A data-driven business environment may sound cut and dry, but it can have a strong, positive impact on your bottom line. Today, we’ll share what it takes to create a data-driven culture, and the impacts businesses see from using data to lead the way.
Charlie Brown Could Have Used More Data…
Poor Charlie Brown. Our little Peanuts friend was wracked with insecurities and wanted nothing more than to fit in with the other kids. His constant humiliation resulted from his inability to collect data from the world around him. Had we been friends, we could have told him… all he needed was a little more data in his life.
How To Create A Data-Driven Culture
Many pieces come into play when creating a data-driven environment. It’s easy to decide to make your company more data-friendly; after all, a data-driven business gets 5-8 times the ROI compared to a non-data-driven one.
One of the first steps to maintaining a data-driven business is implementing a solid, repeatable process for gathering, optimizing, and storing your data. If your system is haphazard, you risk any number of things going wrong: overlooking important data, improper integration, and unreliable metrics. So be sure to set up a system that is precise and able to be replicated each time!
It’s also essential to set your goal ahead of time. Before you begin collecting data, determine precisely what you intend to use it for; this will focus your search and streamline the entire process. Then get yourself a strong analytics team so they can take the next steps.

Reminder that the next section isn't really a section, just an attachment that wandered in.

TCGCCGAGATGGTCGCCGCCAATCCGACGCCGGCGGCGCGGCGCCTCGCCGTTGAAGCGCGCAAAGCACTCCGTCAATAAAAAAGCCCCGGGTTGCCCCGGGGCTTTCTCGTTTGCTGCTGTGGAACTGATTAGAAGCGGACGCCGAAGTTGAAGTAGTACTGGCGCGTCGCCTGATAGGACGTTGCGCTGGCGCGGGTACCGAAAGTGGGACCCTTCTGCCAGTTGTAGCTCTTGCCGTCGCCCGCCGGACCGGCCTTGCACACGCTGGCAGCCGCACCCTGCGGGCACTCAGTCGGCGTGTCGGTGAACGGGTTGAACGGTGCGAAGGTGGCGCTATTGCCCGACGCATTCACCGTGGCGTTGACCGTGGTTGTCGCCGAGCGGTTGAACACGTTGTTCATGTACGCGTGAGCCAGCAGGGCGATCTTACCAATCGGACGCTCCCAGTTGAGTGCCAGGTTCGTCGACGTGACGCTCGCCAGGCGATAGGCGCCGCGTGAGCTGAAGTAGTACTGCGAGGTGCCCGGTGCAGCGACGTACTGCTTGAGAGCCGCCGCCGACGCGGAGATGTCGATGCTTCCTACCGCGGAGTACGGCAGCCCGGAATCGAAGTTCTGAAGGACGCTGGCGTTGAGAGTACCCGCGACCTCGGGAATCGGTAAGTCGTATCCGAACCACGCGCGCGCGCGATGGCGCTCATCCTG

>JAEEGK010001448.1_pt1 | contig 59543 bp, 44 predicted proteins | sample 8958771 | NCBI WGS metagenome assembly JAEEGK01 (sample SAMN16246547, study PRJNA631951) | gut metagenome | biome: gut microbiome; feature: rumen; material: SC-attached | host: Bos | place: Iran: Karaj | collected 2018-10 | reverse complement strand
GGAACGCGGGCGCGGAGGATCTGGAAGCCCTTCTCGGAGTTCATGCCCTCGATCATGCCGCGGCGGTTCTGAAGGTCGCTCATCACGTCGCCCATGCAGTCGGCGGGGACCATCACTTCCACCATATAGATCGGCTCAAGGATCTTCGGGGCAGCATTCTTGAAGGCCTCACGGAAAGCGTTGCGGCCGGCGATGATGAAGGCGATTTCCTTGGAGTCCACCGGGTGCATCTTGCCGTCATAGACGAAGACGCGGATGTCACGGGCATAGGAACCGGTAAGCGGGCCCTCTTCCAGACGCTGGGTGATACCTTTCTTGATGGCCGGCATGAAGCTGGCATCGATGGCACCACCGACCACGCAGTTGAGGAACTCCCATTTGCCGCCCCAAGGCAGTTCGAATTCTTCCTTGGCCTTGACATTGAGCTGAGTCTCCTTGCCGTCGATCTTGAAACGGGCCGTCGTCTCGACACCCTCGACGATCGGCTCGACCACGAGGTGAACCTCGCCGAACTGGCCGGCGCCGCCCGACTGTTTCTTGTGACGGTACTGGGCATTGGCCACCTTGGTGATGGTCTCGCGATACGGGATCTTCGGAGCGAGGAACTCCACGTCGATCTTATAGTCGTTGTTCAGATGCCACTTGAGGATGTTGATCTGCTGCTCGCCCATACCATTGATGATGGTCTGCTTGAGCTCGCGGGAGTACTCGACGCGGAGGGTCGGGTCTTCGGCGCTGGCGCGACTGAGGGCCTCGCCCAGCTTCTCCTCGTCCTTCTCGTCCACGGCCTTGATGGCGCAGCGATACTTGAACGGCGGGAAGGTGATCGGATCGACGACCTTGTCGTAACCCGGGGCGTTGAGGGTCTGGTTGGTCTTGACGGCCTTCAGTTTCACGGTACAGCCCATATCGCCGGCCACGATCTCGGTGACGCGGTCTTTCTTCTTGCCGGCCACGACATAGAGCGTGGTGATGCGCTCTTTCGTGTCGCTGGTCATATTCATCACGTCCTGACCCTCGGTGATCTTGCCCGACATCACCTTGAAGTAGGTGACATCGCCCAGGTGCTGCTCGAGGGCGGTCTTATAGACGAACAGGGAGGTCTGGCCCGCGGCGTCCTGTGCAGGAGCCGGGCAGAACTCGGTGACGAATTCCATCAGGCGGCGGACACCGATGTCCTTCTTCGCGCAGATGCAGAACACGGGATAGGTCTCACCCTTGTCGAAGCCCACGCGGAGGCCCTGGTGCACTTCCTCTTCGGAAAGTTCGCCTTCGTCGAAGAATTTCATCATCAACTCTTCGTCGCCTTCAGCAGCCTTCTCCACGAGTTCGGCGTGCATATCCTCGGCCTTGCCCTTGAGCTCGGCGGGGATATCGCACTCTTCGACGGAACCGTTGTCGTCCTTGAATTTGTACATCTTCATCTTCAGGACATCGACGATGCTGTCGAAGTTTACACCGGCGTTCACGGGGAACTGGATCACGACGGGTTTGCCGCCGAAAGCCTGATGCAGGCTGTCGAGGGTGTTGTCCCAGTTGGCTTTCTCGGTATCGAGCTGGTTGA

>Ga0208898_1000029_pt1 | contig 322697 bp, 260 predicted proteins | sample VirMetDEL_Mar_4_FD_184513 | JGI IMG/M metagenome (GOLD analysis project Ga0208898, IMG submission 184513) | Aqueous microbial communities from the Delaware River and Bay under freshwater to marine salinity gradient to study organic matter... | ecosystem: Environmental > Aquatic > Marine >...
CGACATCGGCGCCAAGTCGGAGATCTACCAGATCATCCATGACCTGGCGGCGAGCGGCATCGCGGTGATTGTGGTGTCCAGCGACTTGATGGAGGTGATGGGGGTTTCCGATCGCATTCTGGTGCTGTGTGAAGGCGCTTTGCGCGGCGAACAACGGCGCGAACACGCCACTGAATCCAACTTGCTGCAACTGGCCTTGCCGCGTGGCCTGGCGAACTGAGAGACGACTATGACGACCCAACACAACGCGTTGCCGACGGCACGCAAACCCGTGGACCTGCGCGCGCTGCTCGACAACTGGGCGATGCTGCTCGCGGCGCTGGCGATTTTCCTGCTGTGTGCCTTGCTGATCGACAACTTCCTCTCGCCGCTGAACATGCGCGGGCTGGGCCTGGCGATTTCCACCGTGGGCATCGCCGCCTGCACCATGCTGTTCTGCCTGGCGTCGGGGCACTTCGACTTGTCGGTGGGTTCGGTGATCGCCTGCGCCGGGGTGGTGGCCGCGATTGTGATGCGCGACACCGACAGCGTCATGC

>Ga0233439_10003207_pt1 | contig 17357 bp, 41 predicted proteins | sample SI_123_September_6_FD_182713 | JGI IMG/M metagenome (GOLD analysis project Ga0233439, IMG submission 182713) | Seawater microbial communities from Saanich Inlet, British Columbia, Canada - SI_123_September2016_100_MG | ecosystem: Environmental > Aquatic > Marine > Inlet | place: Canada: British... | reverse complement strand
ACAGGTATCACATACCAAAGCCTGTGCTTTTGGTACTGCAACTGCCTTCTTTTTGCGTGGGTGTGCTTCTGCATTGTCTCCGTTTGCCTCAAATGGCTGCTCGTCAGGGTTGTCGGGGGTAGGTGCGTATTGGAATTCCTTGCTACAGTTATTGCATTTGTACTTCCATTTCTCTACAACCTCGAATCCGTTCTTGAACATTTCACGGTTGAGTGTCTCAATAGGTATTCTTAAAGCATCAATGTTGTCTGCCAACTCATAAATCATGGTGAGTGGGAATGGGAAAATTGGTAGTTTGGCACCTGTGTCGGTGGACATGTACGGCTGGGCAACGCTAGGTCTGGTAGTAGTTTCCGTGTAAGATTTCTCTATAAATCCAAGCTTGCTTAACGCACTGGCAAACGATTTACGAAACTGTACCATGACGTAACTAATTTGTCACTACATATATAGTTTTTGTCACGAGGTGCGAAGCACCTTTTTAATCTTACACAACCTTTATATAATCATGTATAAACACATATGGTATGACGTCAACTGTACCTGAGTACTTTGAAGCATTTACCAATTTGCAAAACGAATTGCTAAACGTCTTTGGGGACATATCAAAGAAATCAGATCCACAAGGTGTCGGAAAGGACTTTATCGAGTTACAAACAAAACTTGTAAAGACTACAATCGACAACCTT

If Charlie Brown had set a goal for himself of collecting data about Lucy’s football game with him, he would have been able to concentrate only on how many times she pulled the ball away from him, and how many times she allowed him to kick it. Instead, the poor blockhead didn’t collect that data and analyze it.
Another critical component of creating a data-rich culture is to democratize your data. It should be accessible to the people who will be using it, or anybody who can benefit from it. Data must be easy to locate, not hidden away in a silo where only a select few even know it exists. You also need to provide your employees with the tools that the average person can operate.
And, of course, you need to train those employees how to read the data and also to understand its significance. A data-driven environment can’t exist if it doesn’t get buy-in from everybody concerned. Your staff must embrace the data-driven culture for it to work.
The Impact of Being Data-Driven
A data-driven business culture doesn’t just mean that you’ll be able to make smarter business choices, although yes, that, too. Leaning into a data culture means that nearly all areas of your business will be affected. Here is just a sampling of some of the direct impacts that becoming data-driven will have on your organization.
Analytics can point out which of your employees’ efforts work vs. the ones that don’t. Why should an employee waste time working on a task that the metrics show doesn’t pay off for your business? For example, if one of your employee’s tasks is to monitor your company’s Twitter feed, but there’s never any activity there, that task should be dropped from their rotation.